The father of a young man who suffers from a genetic neurological disease that makes it impossible for him to walk built a exoskeleton That controls through voice, so that you can move around and leave the wheelchair.
The positive thing about this action is that, in addition to getting Oscar Constanza, his son, to walk again, the model had many interested parties, since unlike the other models, this leaves your hands free, which is considered a true innovation in the field.
The father, named Jean-Louis Constanza, who was in charge of the project and assembly, is a French engineer who, for years, specializes in robotics and is also one of the founders of the Wandercraft firm.
The 16-year-old teenager suffers from a genetic neurological disease that causes your nerves not sending enough electrical signals to your legs, which prevents you from moving your feet.
And what seemed obvious now, was not so when the young man was ten years old. “One day Oscar said to me ‘since you’re a robotics engineer, why don’t you make a suit that allows me to walk’?” Recalls Jean-Louis.
For five years, carried out tests with a prototype of the structure in patients from different rehabilitation clinics. After achieving complete freedom of movement for people with total paralysis of the trunk and lower extremities, they adjusted the design to create a self-balancing exoskeleton, which they christened Atalante.
One of the benefits of the self-balancing exoskeleton is that it is built for intuitive use. Namely, sessions are optimized and preparation times are reduced, so that the focus is completely on the therapy.
Rigid but stable
To preserve the rigidity of the structure, without having to link the hands to the chassis, the expert managed to tie the skeleton to the shoulders, chest, waist, knees and feet of the young man.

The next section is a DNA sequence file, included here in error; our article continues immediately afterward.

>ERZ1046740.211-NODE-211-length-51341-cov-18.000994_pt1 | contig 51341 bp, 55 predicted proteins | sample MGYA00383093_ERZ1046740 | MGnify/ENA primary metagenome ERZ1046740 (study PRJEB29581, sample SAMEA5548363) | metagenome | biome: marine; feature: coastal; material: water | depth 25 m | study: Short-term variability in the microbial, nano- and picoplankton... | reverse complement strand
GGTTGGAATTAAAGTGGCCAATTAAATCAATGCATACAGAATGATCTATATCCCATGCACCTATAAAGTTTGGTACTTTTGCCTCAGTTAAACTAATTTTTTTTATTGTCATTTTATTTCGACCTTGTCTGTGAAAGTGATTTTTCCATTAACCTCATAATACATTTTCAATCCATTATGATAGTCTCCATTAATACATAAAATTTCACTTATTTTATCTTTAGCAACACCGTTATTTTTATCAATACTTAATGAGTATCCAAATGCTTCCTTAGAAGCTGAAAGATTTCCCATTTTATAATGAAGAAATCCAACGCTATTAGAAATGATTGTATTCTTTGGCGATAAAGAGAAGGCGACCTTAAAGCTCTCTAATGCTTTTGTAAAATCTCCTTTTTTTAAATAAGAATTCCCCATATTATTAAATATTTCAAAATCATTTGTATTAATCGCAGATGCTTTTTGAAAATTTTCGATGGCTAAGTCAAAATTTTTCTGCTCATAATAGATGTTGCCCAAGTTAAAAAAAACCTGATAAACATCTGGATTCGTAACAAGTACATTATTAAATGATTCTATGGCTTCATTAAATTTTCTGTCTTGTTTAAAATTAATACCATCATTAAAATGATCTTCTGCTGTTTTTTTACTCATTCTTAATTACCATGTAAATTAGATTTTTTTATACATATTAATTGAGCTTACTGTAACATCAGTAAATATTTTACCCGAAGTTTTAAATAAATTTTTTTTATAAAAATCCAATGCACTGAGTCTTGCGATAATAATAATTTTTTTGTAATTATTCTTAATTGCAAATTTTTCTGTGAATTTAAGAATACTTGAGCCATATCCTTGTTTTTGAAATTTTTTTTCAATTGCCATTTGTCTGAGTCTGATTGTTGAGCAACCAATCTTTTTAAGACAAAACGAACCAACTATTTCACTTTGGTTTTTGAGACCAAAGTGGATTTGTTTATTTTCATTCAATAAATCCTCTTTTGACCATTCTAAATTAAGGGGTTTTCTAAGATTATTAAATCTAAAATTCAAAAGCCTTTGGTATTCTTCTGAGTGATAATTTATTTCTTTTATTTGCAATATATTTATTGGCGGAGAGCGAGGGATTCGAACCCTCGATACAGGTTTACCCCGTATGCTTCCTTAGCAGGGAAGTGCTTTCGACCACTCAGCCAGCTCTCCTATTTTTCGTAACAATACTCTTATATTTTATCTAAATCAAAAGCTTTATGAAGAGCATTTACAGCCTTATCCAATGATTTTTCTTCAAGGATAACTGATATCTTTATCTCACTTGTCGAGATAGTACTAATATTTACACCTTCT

The attractive thing about this robotic equipment is that it has voice recognition functions. At the order “Robot, get up” the frame attached to his body stands up and begins with the first steps.
“Before I needed someone to help me walk, but this makes me feel independent,” admits Oscar.
The exoskeletons for workers, which increase the strength in the legs and arms.
The design has been so successful that it has sold dozens of units to hospitals in France, Luxembourg and the United States, for about $ 176,000 per unit.
The firm does not have an exoskeleton for personal use, since the current one has a weight and volume not recommended for home travel or other spaces that are not hospitals.
However, the founders are working on a version that adapts to the needs of all people with motor disabilities and can be left by their beds.
Exoskeletons have certain qualities that help therapists and people with disabilities to improve their movements. In addition, it allows users to move the trunk and legs without having to use their hands or other elements.
Many companies are making exoskeletons, competing to make them the lightest and most comfortable. Some focus on helping people with disabilities to walk, others on helping people factory workers have greater resistance in arms and legs.